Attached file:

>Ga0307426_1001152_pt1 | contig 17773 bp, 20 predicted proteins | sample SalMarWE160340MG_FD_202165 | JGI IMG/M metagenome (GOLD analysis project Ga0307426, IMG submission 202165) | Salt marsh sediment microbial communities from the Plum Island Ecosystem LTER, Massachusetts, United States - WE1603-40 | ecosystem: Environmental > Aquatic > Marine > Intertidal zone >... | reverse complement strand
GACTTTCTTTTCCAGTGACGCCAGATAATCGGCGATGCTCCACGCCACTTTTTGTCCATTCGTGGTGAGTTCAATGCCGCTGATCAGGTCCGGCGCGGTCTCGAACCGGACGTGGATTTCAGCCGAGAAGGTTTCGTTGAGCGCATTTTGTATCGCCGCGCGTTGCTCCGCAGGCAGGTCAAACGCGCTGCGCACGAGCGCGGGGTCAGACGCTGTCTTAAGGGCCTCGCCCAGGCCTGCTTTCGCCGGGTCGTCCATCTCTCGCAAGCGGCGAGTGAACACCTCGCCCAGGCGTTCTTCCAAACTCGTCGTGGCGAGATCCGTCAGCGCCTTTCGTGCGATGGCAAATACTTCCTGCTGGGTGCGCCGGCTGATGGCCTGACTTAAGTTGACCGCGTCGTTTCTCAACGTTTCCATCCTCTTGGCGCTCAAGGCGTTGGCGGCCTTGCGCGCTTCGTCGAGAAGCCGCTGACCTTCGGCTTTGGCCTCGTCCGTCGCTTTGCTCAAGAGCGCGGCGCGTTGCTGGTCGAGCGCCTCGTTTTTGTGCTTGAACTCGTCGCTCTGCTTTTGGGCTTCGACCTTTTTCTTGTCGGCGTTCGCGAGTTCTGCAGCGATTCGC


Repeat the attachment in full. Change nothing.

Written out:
>Ga0307426_1001152_pt1 | contig 17773 bp, 20 predicted proteins | sample SalMarWE160340MG_FD_202165 | JGI IMG/M metagenome (GOLD analysis project Ga0307426, IMG submission 202165) | Salt marsh sediment microbial communities from the Plum Island Ecosystem LTER, Massachusetts, United States - WE1603-40 | ecosystem: Environmental > Aquatic > Marine > Intertidal zone >... | reverse complement strand
GACTTTCTTTTCCAGTGACGCCAGATAATCGGCGATGCTCCACGCCACTTTTTGTCCATTCGTGGTGAGTTCAATGCCGCTGATCAGGTCCGGCGCGGTCTCGAACCGGACGTGGATTTCAGCCGAGAAGGTTTCGTTGAGCGCATTTTGTATCGCCGCGCGTTGCTCCGCAGGCAGGTCAAACGCGCTGCGCACGAGCGCGGGGTCAGACGCTGTCTTAAGGGCCTCGCCCAGGCCTGCTTTCGCCGGGTCGTCCATCTCTCGCAAGCGGCGAGTGAACACCTCGCCCAGGCGTTCTTCCAAACTCGTCGTGGCGAGATCCGTCAGCGCCTTTCGTGCGATGGCAAATACTTCCTGCTGGGTGCGCCGGCTGATGGCCTGACTTAAGTTGACCGCGTCGTTTCTCAACGTTTCCATCCTCTTGGCGCTCAAGGCGTTGGCGGCCTTGCGCGCTTCGTCGAGAAGCCGCTGACCTTCGGCTTTGGCCTCGTCCGTCGCTTTGCTCAAGAGCGCGGCGCGTTGCTGGTCGAGCGCCTCGTTTTTGTGCTTGAACTCGTCGCTCTGCTTTTGGGCTTCGACCTTTTTCTTGTCGGCGTTCGCGAGTTCTGCAGCGATTCGC